Funfairs, oysters, vintage shops and regency palaces. Martha Alexander discovers the ultimate seaside city, Brighton
Fresh sea air and the sun bouncing off the ocean means that visitors to Brighton often emerge from the train station blinking, as if they’ve just been born. It’s only an hour away from London by rail, and yet this laidback seaside city is a world away from the bustling metropolis of our capital.
It’s best to arrive early as there’s plenty to do.
The Royal Pavilion in the centre of town is well worth a look. A Taj Mahal inspired spectacle with ostentatious peaks and minarets, the palace, built for King George IV between 1787 is one of many reasons to bring your camera to Brighton. It was a pleasure palace for generations of British monarchs until the reign of Queen Victoria, and visitors are allowed into the kitchens, royal bedroom and banqueting halls and is home to a huge collection of chinoiserie.
Brighton is nirvana for shoppers who tire easily of the British High Street. Make a beeline for The Laines – narrow streets full of boutiques and stalls, including Snooper’s Paradise. This place is a must for thrift shop junkies who shouldn’t be at all surprised to walk out of there with anything from taxidermy bugs in resin, Victorian silhouette prints or a 1950s swimming cap. Vintage is popular in Brighton – there are a lot of shops offering retro clothes and furniture but similarly, plenty of artists and makers have stalls selling innovative jewellery, stationary or millinery. The gift-buying potential is massive. Try Lavender/room on North Laine for girly gifts like teacups and scented candles.
New cities are best explored on foot – the most wonderful discoveries are usually made by getting a little bit lost. However, bicycles are a lovely means of getting around if you fancied a breeze up the coast to Hove and beyond or you don’t fancy mingling with crowds. The South Downs are a glorious showcase of stunning Sussex countryside and offer plenty of trails to follow.
If you have the chance – and this might require a car – head out to Lewes to visit Charleston the home of Bloomsbury artists Vanessa Bell and Duncan Grant. Presented as if still lived in by the couple, visitors get to experience an environment of startling creativity: rooms filled with textiles and ceramics, walls and furniture enthusiastically and energetically painted, as well as pieces from their own personal collection.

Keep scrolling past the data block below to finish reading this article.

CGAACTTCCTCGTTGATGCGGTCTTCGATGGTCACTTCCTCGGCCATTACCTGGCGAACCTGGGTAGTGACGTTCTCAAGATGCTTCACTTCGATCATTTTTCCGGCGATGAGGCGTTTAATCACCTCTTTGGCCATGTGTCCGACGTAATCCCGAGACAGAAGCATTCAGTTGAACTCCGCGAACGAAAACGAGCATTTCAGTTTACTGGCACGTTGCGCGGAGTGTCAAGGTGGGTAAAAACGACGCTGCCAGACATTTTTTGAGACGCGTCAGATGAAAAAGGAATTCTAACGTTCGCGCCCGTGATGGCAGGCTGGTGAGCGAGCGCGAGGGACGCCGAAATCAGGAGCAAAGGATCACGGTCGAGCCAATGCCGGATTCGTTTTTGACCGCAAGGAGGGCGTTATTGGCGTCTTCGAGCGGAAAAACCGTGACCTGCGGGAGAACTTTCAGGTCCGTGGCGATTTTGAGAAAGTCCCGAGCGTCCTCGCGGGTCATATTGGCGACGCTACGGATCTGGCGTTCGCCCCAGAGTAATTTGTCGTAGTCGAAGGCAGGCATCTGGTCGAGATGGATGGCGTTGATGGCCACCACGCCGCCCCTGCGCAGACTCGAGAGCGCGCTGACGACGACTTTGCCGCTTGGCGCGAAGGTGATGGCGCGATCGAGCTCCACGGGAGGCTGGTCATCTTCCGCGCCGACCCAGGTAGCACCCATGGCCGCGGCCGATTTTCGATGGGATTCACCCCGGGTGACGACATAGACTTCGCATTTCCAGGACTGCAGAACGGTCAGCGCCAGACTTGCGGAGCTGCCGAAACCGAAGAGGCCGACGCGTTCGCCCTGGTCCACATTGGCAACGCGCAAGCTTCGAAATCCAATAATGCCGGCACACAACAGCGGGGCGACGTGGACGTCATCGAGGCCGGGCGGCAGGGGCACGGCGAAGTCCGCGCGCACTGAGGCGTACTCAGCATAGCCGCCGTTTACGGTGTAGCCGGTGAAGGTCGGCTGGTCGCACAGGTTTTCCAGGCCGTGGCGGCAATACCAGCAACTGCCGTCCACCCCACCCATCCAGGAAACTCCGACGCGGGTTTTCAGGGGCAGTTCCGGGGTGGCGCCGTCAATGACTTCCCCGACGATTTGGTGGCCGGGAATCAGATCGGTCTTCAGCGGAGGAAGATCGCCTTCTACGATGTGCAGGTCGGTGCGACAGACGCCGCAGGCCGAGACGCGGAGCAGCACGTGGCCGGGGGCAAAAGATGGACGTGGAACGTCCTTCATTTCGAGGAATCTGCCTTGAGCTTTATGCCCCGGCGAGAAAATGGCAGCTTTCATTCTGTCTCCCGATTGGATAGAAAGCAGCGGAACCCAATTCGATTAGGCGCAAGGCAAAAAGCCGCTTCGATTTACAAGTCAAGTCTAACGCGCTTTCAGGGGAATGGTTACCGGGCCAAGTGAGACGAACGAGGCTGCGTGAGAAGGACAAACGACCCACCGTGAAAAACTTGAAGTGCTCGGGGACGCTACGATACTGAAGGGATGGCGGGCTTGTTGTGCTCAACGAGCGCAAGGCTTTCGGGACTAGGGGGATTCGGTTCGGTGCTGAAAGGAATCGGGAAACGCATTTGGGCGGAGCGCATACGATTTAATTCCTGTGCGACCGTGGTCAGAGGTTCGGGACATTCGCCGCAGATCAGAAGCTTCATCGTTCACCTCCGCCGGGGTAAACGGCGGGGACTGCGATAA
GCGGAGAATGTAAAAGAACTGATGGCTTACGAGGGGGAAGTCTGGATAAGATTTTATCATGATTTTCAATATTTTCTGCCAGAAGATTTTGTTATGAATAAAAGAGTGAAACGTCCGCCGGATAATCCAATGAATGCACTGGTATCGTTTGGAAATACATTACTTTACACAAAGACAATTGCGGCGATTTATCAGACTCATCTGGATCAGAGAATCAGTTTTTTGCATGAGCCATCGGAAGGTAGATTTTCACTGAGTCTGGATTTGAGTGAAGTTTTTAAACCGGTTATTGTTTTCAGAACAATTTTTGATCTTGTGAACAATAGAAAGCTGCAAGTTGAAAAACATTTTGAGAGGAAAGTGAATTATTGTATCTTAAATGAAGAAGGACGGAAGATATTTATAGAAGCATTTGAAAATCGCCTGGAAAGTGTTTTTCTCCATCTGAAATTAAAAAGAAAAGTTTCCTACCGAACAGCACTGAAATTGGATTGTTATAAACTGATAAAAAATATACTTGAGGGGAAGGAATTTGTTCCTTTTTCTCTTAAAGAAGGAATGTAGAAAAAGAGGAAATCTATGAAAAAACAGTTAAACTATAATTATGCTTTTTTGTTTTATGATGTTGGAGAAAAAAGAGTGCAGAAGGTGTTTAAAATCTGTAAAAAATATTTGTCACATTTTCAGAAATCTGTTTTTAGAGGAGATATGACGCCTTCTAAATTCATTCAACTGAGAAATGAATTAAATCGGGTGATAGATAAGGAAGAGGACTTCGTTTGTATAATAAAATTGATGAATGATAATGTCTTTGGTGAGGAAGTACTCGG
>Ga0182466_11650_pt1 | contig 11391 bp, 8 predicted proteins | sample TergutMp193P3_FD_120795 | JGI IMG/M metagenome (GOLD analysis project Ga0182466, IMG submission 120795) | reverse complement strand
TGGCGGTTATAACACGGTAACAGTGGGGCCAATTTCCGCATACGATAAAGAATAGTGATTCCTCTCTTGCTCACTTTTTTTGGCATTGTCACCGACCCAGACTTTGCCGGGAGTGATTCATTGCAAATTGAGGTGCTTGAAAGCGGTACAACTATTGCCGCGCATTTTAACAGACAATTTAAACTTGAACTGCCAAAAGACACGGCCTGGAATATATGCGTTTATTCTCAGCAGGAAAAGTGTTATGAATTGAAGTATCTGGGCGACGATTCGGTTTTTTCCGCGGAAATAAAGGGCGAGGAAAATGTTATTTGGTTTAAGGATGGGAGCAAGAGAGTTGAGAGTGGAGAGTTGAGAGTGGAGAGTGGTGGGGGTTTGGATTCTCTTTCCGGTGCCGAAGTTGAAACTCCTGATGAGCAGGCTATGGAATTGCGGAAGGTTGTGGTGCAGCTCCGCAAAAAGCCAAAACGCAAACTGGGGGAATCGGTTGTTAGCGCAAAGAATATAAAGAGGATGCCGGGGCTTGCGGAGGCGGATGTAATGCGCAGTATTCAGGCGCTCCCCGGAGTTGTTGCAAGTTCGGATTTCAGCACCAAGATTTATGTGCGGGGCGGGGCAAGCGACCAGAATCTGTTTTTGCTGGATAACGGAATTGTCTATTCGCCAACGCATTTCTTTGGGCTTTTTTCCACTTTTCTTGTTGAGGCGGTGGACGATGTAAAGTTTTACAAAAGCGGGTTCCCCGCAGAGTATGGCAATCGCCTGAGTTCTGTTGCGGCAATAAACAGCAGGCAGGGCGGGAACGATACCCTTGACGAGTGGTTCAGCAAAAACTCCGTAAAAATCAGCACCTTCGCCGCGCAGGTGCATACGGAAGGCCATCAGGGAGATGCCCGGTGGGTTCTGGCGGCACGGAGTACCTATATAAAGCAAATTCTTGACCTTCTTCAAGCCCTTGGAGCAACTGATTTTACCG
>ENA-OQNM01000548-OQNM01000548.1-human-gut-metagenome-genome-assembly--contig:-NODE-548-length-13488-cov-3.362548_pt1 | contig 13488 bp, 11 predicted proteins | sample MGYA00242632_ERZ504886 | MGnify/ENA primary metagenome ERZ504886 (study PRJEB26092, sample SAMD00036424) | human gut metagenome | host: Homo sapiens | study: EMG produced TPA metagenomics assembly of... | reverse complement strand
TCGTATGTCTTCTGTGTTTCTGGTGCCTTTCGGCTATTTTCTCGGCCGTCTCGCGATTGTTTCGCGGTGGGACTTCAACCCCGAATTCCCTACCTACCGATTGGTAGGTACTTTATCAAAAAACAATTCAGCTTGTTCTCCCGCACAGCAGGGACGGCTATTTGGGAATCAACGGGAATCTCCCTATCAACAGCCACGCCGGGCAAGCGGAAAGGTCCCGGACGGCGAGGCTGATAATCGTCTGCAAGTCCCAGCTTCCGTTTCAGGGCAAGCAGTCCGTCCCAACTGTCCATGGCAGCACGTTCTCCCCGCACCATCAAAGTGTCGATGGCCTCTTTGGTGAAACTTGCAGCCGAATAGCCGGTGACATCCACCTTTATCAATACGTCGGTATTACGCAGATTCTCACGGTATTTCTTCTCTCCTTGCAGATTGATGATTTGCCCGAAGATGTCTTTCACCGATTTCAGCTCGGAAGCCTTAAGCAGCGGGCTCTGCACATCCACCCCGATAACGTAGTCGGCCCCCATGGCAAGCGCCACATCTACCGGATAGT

Obviously, British seaside towns in the summer are most glorious in 26-degree heat resulting in ice cream dribbling down cones, patches of sunburn, cold beer and windbreakers.
However, that doesn’t make somewhere like Brighton redundant, should you visit in winter, or when the heavens open and you’re forced to reach for your umbrella. For a start, the city is home to the longest-running cinema in the country: The Duke of York’s Picturehouse opened in 1910. Having a slice of history with your movie makes it all the more special. There are also a handful of really superb museums, including the Booth Museum. Home to half a million specimens and natural history literature dating back hundreds of years, the collection includes a killer whale skeleton, and hundreds of birds and butterflies.
The choice of restaurants in Brighton can be overwhelming, especially if you are on a whistle-stop tour, so in order to not make a mistake, head straight for Riddle & Finns. You can’t book at this side-street eatery famous for its oysters – so be prepared to queue. It’s understated, elegant and sophisticated all in one go: the tables are high and marble topped, it’s minimalist but with a classic, old-fashioned feel – with tiled walls and an assortment of photographs from yesteryear in the lavatory.
There are no great views but the point of this place is the food. The kitchen is open – not just to the small dining room, but onto the small narrow lane where four diners can sit outside. Seeing how food is prepared always instills confidence.
It would seem silly to come to an oyster and champagne bar without sampling some. Jersey, Essex and Irish oysters are all on offer – and go well with Red Velvets, Guinness and champagne cocktails – a popular choice of starter throughout the restaurant.
The wine list is long and considered. The Michel Girard Sancerre won’t disappoint – it’s chilled, crisp and a perfect accompaniment to fish. Staff here are passionate about what they serve, know the menus inside and out and can offer endless advice about what to go for.
The Riddle and Finns’ Bouillabaisse soup is an absolute winner if you want a variety of fish and a dose of hearty seafood goodness. It was rich, juicy and very filling. The luxury choice is always lobster, and these were real beauties not to mention meaty and flavoursome.
Whatever happens, eat your greens! The asparagus was like a whole new vegetable and best of all they have samphire – the salty, seaweed – which tastes equally good with the hollandaise sauce, which is generously proffered and as smooth and rich as you could wish for.
Lunch or dinner, this place is not to be missed.
You’ll need to walk off lunch and you can’t come to Brighton and not visit the fairground – housed on the pier jutting out into the ocean. It’s so evocative of the past: you’ll be blindsided by whiffs of nostalgia and vinegary chips. Best visited at dusk, the ghost trains, dodge ‘ems, merry-go-rounds, stalls selling candyfloss and seashells look even more romantic under twinkling neon and circling gulls. Look out to the west and you’ll see the skeleton of the old burnt out West Pier – which still fascinates visitors today, sad and beautiful in the setting sun.
Read on for Martha’s review of drakes of Brighton or visit the following websites for more information:https://www.riddleandfinns.co.uk/ https://www.visitbrighton.com/ www.charleston.org.uk